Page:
A recent case involving a Hartford Life insurance policy was Davis v. Hartford Life and Accident Life Insurance Co. The case involved a disgorgement claim and breach of fiduciary duty. The plaintiffs alleged that Hartford Life failed to honor their contracts and owed them a fiduciary duty. They also claimed breach of contract under SS 1332(a)(3). Here’s an overview of how to file a lawsuit under these circumstances.
Davis v. Hartford Life & Accident Life Insurance Co.
The court held that Hartford’s denial of Davis’s application for a waiver of life insurance premiums did not reflect a blatant abuse of discretion. The insurance company also did not provide substantial evidence to support its decision that Davis was not disabled. The court affirmed the denial but set out several conditions for a new trial. This case provides important lessons for life insurance companies.
In 2011, the plaintiff, Richard Davis, filed a claim for LTD benefits from Hartford. He claimed to be disabled due to multiple myeloma. Hartford initially approved the claim, but later terminated his benefits after reviewing his medical records. After exhausting all administrative remedies, Davis sued Hartford in federal court in Kentucky. In this case, the plaintiff argued that Hartford had violated the terms of the LTD plan, breach of contract, and fiduciary duty under SS 1332(a)(3) and 1132(a)(1).
Hartford Life sued for breach of contract
A plaintiff in a Hartford Life Insurance Policy lawsuit for breach of contract argued that his insurer’s refusal to waive his premiums was unreasonable and violated state law. Specifically, Hartford refused to grant coverage because he failed to identify the specific policy provision he relied upon. In response, the plaintiff filed suit to void the policy. The court rejected the plaintiff’s complaint because he failed to identify any specific policy provision.
In February 2009, Ms. Spiller filed suit in Massachusetts Superior Court. The Hartford Life Insurance Policy lawsuit alleged that the insurer had failed to honor her contract with BB&T. The analyst was diagnosed with cervical degenerative disc disease and suffered from migraine headaches, preventing her from performing the essential duties of her job. Although Hartford initially agreed to reimburse the benefits, they reversed that decision when they discovered the analyst could perform her job in the future. The analyst then sought legal representation.
Hartford Life sued for breach of fiduciary under SS 1332(a)(3)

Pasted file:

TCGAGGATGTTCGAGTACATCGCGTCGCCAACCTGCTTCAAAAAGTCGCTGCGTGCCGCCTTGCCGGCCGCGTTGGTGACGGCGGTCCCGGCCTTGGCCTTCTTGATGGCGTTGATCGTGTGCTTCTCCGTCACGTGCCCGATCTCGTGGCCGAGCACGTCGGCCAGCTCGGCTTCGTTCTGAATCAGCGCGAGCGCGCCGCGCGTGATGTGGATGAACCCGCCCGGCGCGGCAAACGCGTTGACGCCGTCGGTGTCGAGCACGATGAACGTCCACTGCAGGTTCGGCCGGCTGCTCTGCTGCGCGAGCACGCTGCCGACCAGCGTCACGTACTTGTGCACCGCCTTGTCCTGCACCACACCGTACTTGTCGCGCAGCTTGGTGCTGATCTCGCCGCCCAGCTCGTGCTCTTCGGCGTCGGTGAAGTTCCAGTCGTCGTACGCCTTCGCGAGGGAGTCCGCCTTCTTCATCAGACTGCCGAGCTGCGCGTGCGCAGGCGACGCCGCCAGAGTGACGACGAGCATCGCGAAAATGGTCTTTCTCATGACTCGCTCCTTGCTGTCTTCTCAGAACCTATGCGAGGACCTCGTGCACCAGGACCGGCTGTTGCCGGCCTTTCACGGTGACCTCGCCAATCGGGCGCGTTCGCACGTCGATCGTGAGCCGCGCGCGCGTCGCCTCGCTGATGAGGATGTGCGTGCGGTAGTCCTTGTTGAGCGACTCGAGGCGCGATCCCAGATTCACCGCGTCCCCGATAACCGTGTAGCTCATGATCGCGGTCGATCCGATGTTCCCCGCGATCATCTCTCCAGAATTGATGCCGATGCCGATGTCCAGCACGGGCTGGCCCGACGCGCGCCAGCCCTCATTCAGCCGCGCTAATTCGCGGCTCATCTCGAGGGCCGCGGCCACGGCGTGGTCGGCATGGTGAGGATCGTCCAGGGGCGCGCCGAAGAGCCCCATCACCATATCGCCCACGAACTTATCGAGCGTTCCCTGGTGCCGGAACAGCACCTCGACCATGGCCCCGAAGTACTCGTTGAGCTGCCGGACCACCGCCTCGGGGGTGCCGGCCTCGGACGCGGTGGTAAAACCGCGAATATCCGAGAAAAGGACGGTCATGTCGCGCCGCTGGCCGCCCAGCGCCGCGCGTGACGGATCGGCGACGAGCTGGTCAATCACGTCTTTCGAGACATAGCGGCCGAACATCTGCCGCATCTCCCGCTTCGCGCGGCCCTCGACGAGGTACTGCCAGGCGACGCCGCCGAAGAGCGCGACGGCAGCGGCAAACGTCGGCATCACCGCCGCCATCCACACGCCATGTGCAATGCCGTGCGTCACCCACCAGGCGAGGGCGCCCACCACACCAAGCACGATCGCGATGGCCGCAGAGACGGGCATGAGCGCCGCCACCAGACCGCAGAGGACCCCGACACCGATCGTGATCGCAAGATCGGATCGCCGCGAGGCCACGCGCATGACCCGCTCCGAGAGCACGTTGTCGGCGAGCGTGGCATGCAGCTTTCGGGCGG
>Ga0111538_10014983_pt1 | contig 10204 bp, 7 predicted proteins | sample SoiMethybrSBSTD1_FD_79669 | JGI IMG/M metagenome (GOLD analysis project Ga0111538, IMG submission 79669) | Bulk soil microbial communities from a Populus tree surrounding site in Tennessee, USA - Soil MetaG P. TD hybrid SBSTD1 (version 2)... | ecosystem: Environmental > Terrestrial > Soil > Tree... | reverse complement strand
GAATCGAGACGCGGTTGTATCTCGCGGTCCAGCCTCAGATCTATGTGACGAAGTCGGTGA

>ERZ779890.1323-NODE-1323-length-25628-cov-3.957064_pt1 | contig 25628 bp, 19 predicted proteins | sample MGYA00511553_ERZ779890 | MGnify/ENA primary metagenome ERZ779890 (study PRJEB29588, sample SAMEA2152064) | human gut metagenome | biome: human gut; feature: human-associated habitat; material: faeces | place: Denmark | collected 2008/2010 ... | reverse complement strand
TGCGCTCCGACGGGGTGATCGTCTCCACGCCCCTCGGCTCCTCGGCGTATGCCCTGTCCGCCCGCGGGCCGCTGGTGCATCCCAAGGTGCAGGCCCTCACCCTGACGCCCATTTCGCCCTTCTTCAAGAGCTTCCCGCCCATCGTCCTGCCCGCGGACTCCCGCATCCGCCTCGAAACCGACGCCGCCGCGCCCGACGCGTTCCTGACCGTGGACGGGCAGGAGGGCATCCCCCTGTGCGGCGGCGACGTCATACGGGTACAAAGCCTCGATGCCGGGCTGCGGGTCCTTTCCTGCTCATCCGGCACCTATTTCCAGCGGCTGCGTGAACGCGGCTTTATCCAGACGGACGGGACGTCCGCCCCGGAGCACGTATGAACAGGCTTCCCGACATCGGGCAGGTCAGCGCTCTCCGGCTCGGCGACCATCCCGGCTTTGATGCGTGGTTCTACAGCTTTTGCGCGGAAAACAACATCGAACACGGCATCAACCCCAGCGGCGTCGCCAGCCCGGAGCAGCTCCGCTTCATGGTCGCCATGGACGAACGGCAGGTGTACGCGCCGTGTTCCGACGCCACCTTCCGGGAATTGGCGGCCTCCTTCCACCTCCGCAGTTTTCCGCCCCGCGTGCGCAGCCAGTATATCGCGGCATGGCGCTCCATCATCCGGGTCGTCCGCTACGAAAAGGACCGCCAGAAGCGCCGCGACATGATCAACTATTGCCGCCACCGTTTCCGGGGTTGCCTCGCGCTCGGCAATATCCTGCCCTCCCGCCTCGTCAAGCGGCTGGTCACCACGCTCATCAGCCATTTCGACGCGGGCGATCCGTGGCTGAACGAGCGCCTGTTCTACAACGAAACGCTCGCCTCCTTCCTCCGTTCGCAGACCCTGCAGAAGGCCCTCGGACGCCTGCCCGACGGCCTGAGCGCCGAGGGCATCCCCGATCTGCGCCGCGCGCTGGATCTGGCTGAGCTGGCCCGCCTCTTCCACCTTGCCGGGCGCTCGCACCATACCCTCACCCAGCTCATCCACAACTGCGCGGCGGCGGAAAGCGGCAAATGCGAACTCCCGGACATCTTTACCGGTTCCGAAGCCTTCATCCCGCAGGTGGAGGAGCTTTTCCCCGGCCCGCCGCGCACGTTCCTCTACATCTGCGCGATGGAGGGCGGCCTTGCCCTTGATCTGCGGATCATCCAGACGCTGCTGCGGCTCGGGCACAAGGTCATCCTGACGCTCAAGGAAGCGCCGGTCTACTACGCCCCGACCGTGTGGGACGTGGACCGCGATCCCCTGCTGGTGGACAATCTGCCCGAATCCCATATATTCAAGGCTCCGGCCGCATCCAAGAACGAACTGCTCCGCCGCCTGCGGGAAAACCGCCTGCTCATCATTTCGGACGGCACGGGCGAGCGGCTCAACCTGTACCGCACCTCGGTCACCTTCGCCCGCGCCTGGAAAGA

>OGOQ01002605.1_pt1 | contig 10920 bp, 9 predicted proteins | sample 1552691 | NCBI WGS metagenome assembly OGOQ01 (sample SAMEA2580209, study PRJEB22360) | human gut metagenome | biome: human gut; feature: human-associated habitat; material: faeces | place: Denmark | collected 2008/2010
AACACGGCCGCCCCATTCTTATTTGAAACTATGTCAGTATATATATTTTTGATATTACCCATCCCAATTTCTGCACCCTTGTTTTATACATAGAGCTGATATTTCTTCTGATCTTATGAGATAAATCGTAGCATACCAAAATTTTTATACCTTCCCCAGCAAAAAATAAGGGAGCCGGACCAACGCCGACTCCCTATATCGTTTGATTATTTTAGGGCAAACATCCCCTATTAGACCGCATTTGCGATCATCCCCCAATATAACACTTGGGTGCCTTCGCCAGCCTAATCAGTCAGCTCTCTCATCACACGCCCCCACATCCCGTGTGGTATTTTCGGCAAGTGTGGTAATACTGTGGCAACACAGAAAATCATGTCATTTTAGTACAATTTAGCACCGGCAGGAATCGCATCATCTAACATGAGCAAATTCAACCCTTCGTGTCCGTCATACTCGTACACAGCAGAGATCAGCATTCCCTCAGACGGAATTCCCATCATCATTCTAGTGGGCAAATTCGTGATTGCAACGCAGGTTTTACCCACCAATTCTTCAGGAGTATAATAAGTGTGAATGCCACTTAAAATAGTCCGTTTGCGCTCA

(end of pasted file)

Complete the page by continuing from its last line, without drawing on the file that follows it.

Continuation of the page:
In a recent court decision, the Second Circuit affirmed the District Court’s dismissal of a Hartford Life Insurance Policy lawsuit based on the arbitrary and capricious standard for the company’s actions. The court rejected the Defendant’s argument that it had discretionary authority to decide whether a beneficiary is eligible for benefits. The standard applies only if a party’s behavior is disproportionate to the prevailing interest.
In the case at hand, Sheila Vaught was an employee of DaVita Inc., an employer that had an employee benefit plan administered by the Hartford Life Accident Insurance Company. Davis filed a claim for LTD benefits in 2011 and Hartford Life approved it. However, after reviewing his medical records, the company terminated his benefits. After exhausting administrative remedies, Davis filed a lawsuit in federal court in Kentucky. She sued the plan on two counts: breach of contract to recover benefits and breach of fiduciary duty under SS 1332(a)(3) and disgorgement under SS 1132(a)(1).
Hartford Life sued for disgorgement under SS 1132(a)(1)
Plaintiff Richard Davis was an employee of U.S. Bank, a company that insured his group LTD plan. The insurance company was Hartford Life & Accident Life Insurance Company. Hartford acknowledges that it has the power to grant benefits or deny them and that it has a fiduciary duty to the plaintiff. Hartford failed to disclose this fact to Davis, and he sued for disgorgement.
The plaintiff asserts that Hartford failed to disclose the fact that she was ineligible for LTD benefits, and that the insurance company did not exercise due diligence in evaluating her medical records. Hartford initially approved Davis’ claim, but later terminated it after reviewing her medical records. Since Davis had exhausted administrative remedies, she sought disgorgement under SS 1132(a)(1) and filed a lawsuit in federal court in Kentucky